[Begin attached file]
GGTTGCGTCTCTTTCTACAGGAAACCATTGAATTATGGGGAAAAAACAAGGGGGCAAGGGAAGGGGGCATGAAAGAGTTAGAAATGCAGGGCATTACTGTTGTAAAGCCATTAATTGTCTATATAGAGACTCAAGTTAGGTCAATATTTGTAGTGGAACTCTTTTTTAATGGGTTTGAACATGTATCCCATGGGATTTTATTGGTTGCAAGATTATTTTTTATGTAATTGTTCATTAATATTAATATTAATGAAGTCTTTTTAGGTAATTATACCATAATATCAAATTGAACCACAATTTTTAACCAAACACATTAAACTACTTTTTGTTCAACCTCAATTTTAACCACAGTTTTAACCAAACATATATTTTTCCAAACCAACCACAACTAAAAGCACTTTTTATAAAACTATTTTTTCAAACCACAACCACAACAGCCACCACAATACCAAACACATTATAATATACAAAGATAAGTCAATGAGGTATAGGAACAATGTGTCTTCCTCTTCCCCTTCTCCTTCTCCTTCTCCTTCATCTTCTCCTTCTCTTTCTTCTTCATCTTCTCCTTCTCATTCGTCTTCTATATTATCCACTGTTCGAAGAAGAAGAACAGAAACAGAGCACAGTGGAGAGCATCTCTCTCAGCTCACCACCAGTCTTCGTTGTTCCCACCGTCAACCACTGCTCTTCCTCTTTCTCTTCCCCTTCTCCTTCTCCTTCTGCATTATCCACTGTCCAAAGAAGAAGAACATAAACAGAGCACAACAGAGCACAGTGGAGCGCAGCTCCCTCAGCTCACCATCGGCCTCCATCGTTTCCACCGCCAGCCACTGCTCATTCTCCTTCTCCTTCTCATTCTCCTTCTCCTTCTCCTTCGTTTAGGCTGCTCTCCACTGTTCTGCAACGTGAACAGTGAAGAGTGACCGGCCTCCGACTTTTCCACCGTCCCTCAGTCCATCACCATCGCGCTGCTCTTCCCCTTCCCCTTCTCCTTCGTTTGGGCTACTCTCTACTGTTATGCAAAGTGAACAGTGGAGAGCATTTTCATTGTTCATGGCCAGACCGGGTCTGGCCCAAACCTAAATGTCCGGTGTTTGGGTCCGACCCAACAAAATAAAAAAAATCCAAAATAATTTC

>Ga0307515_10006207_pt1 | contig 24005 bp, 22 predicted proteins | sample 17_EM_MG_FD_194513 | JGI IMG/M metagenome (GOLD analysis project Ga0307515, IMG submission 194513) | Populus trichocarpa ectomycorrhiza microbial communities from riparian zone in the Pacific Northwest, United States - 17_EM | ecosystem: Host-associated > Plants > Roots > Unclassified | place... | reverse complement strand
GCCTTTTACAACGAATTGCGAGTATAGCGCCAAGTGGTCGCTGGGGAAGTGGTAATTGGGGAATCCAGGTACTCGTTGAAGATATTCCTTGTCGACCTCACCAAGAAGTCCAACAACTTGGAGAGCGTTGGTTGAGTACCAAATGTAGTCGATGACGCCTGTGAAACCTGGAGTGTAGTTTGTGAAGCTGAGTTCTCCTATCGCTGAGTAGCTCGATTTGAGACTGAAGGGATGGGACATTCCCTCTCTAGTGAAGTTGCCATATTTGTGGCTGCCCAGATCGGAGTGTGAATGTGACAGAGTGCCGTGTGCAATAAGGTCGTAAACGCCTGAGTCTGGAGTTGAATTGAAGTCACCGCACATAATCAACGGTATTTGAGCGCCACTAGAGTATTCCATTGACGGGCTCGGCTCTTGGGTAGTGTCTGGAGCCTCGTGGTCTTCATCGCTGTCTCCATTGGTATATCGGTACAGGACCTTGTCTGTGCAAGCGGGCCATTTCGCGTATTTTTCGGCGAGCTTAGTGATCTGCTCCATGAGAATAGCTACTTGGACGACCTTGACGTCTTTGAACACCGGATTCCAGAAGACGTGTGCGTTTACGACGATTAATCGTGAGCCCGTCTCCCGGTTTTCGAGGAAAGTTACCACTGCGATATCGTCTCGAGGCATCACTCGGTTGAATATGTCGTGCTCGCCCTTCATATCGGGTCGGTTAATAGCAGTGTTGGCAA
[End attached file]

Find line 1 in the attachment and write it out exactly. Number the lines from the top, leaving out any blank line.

GGTTGCGTCTCTTTCTACAGGAAACCATTGAATTATGGGGAAAAAACAAGGGGGCAAGGGAAGGGGGCATGAAAGAGTTAGAAATGCAGGGCATTACTGTTGTAAAGCCATTAATTGTCTATATAGAGACTCAAGTTAGGTCAATATTTGTAGTGGAACTCTTTTTTAATGGGTTTGAACATGTATCCCATGGGATTTTATTGGTTGCAAGATTATTTTTTATGTAATTGTTCATTAATATTAATATTAATGAAGTCTTTTTAGGTAATTATACCATAATATCAAATTGAACCACAATTTTTAACCAAACACATTAAACTACTTTTTGTTCAACCTCAATTTTAACCACAGTTTTAACCAAACATATATTTTTCCAAACCAACCACAACTAAAAGCACTTTTTATAAAACTATTTTTTCAAACCACAACCACAACAGCCACCACAATACCAAACACATTATAATATACAAAGATAAGTCAATGAGGTATAGGAACAATGTGTCTTCCTCTTCCCCTTCTCCTTCTCCTTCTCCTTCATCTTCTCCTTCTCTTTCTTCTTCATCTTCTCCTTCTCATTCGTCTTCTATATTATCCACTGTTCGAAGAAGAAGAACAGAAACAGAGCACAGTGGAGAGCATCTCTCTCAGCTCACCACCAGTCTTCGTTGTTCCCACCGTCAACCACTGCTCTTCCTCTTTCTCTTCCCCTTCTCCTTCTCCTTCTGCATTATCCACTGTCCAAAGAAGAAGAACATAAACAGAGCACAACAGAGCACAGTGGAGCGCAGCTCCCTCAGCTCACCATCGGCCTCCATCGTTTCCACCGCCAGCCACTGCTCATTCTCCTTCTCCTTCTCATTCTCCTTCTCCTTCTCCTTCGTTTAGGCTGCTCTCCACTGTTCTGCAACGTGAACAGTGAAGAGTGACCGGCCTCCGACTTTTCCACCGTCCCTCAGTCCATCACCATCGCGCTGCTCTTCCCCTTCCCCTTCTCCTTCGTTTGGGCTACTCTCTACTGTTATGCAAAGTGAACAGTGGAGAGCATTTTCATTGTTCATGGCCAGACCGGGTCTGGCCCAAACCTAAATGTCCGGTGTTTGGGTCCGACCCAACAAAATAAAAAAAATCCAAAATAATTTC